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“The only thing necessary for these diseases to the triumph is for good people and governments to do nothing.”



Hepatitis C Origin Points to Possible Military Link

Crime/Corruption Breaking News News Keywords: ASKEL5@HOTMAIL.COM
Source: Forward Times (via Hep C Info 3)
Published: Sneak Preview 11/26/99 Author: Ed Wendt
Posted on 11/27/1999 09:13:31 PST by Askel5

Hepatitis C Origin Points to Possible Military Link

Copyright 1999 by Forward Times

Documents obtained by Forward Times under the Freedom of Information Act, for an investigation of the hepatitis C epidemic, reveal that U.S. servicemen were used to test experimental vaccines while they were in Basic Combat Training during the Vietnam Era.

Responses to the request by the Department of Defense indicate that soldiers at major U.S. military training bases during the late 1960s and 1970s were used to test vaccines for spinal meningitis and other diseases.

Hepatitis, not Hepatitis C, was a serious medical condition for military personnel during the Vietnam War.  Thousands of servicemen contracted the disease and the Pentagon was determined to do something about it to resolve a drain on combat readiness.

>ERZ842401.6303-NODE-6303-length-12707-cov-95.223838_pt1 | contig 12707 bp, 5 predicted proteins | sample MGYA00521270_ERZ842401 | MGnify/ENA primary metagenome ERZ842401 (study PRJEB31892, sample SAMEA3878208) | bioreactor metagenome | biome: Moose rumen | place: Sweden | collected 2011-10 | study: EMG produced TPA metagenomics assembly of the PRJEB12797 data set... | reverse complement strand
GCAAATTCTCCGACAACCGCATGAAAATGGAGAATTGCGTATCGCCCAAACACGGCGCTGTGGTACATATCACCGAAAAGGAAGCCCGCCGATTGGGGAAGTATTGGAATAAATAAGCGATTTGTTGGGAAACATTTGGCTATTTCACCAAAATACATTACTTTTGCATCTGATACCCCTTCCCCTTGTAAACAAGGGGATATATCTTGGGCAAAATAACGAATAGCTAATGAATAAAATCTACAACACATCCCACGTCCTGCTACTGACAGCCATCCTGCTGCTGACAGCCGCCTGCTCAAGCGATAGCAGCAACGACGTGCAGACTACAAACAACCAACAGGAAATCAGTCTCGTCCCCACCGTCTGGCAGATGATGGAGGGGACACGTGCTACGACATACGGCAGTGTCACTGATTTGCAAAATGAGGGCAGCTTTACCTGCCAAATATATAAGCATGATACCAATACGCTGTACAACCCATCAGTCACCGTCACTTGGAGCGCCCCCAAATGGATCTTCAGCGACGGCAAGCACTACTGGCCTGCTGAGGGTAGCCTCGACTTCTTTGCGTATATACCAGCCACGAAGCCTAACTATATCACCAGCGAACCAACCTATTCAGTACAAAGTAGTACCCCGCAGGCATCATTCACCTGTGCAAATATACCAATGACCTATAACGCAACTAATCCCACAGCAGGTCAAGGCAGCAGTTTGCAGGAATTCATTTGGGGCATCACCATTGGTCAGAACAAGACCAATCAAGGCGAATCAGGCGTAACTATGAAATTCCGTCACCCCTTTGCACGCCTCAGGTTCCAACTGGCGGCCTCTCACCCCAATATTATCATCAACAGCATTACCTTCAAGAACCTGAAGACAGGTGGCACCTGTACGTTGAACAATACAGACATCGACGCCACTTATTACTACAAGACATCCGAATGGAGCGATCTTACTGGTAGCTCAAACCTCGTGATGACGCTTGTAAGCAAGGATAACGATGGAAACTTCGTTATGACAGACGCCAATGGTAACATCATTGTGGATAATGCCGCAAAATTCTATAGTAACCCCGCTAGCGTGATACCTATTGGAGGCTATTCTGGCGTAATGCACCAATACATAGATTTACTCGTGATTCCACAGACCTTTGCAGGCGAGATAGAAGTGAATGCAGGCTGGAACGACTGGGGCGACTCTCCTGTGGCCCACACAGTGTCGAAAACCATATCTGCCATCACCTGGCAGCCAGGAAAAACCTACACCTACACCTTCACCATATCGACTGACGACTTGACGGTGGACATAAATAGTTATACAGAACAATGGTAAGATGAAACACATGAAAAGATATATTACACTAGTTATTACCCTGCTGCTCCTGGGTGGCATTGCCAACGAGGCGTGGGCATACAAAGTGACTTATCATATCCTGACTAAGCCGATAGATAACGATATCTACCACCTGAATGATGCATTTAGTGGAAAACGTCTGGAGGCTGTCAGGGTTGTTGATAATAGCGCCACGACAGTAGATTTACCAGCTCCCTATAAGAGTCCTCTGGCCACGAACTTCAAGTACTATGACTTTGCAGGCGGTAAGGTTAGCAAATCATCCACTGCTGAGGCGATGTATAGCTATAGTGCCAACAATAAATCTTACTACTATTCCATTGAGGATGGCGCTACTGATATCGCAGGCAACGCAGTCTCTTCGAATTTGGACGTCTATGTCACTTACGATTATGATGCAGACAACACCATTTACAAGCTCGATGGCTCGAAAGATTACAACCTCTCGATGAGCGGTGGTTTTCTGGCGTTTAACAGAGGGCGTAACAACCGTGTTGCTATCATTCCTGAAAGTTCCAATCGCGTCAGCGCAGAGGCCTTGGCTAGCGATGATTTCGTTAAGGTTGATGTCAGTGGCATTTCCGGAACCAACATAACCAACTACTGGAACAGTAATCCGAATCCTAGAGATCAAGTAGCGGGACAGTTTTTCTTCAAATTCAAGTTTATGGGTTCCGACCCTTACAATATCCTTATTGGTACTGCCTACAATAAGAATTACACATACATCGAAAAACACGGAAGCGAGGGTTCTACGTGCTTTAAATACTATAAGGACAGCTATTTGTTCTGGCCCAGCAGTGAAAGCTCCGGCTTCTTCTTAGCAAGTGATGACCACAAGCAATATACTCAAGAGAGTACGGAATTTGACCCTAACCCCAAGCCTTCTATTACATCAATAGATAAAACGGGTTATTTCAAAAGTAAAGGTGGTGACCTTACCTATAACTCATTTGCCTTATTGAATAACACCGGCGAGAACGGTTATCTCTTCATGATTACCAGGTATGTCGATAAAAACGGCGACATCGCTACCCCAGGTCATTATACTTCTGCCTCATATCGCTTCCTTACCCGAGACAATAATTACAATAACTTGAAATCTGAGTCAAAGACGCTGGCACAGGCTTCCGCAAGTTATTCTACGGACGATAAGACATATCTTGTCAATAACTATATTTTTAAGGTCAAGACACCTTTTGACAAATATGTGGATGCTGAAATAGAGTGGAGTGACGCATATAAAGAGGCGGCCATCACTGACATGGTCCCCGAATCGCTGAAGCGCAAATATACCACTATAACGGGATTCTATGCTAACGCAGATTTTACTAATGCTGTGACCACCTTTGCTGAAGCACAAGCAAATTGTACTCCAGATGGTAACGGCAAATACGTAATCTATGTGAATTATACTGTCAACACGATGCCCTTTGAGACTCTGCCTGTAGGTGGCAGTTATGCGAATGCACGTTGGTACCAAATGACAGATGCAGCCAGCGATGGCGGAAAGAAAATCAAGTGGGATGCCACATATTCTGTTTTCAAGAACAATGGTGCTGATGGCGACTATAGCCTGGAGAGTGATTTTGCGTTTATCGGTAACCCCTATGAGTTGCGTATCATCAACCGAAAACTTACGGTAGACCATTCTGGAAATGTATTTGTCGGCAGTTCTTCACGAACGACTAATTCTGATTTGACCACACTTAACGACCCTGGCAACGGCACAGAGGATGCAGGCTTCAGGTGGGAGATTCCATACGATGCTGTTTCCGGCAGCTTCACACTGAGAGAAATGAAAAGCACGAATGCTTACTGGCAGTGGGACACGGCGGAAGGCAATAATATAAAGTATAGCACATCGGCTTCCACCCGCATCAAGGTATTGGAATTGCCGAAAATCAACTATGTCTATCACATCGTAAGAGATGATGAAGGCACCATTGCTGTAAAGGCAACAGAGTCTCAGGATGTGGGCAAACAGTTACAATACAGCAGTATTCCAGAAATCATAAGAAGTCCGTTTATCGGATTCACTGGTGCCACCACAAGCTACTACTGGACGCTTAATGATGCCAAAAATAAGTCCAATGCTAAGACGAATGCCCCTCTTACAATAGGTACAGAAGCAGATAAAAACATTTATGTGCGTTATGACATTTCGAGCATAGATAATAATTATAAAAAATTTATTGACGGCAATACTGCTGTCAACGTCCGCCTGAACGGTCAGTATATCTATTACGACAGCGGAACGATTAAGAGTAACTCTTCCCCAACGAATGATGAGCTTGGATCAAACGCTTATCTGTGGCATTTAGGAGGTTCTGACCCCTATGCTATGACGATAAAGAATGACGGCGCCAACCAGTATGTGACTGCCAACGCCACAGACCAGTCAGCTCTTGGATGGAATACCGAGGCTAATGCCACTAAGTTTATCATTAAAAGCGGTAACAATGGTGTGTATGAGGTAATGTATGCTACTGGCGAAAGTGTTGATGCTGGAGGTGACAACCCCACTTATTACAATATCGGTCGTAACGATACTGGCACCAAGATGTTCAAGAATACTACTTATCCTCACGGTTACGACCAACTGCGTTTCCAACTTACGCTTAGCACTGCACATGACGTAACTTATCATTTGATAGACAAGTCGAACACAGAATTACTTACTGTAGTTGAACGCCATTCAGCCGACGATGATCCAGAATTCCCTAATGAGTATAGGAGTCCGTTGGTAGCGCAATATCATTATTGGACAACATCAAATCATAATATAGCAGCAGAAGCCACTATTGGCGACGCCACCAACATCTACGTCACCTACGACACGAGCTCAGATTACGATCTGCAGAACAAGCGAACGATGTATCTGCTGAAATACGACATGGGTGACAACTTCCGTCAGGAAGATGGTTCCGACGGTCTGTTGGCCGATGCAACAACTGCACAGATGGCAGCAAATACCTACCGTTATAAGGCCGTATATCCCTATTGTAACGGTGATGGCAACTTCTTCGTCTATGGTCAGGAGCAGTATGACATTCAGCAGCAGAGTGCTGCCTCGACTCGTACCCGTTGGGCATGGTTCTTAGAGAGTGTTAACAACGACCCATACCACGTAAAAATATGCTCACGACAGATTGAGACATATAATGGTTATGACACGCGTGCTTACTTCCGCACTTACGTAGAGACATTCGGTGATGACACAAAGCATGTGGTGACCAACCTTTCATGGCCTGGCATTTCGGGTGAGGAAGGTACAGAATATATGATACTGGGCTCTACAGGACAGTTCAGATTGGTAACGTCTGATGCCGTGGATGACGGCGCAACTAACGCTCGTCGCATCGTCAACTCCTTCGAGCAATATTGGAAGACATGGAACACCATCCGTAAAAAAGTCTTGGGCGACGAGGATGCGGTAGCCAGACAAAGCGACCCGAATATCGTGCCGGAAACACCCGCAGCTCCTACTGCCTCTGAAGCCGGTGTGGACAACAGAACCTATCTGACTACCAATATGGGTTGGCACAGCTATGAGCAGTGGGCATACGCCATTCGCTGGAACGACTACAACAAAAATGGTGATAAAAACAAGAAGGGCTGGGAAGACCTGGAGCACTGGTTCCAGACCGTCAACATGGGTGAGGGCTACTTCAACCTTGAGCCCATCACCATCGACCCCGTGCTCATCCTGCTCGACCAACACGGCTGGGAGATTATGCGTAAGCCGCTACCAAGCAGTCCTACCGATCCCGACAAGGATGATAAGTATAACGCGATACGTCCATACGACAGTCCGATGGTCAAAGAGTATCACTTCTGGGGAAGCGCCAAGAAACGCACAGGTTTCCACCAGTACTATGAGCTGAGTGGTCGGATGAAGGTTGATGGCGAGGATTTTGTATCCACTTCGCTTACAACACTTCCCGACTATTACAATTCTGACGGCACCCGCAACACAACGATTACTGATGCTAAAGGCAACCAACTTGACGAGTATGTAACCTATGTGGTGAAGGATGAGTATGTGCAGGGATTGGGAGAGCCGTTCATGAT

Forward Times, under the Freedom of Information Act, requested the following:

*   Any information, documents, research reports, and records pertaining to experimental and/or test vaccines administered to trainees in Basic Combat Training at Fort Leonard Wood, Missouri in 1970 for spinal Meningitis and hepatitis.

*   The criteria in which trainees were selected for said vaccines, and details of any follow up done by the Department of the Army on the soldiers who participated in the vaccinations.

*   Any studies and research on Hepatitis C contracted by soldiers in the United States Army.



The information on studies and research on Hepatitis C were sought in response to fears by some veterans that Hepatitis C could have evolved from Pentagon experiments on servicemen to find a vaccine for hepatitis during the Vietnam War.

The Department of Defense responded to the Forward Times request only after intervention by U.S. Representative Gene Green, D-Houston.

The Pentagon revealed that the Office of the Surgeon General of the Army established a "hepatitis C registry" during the early 1990s.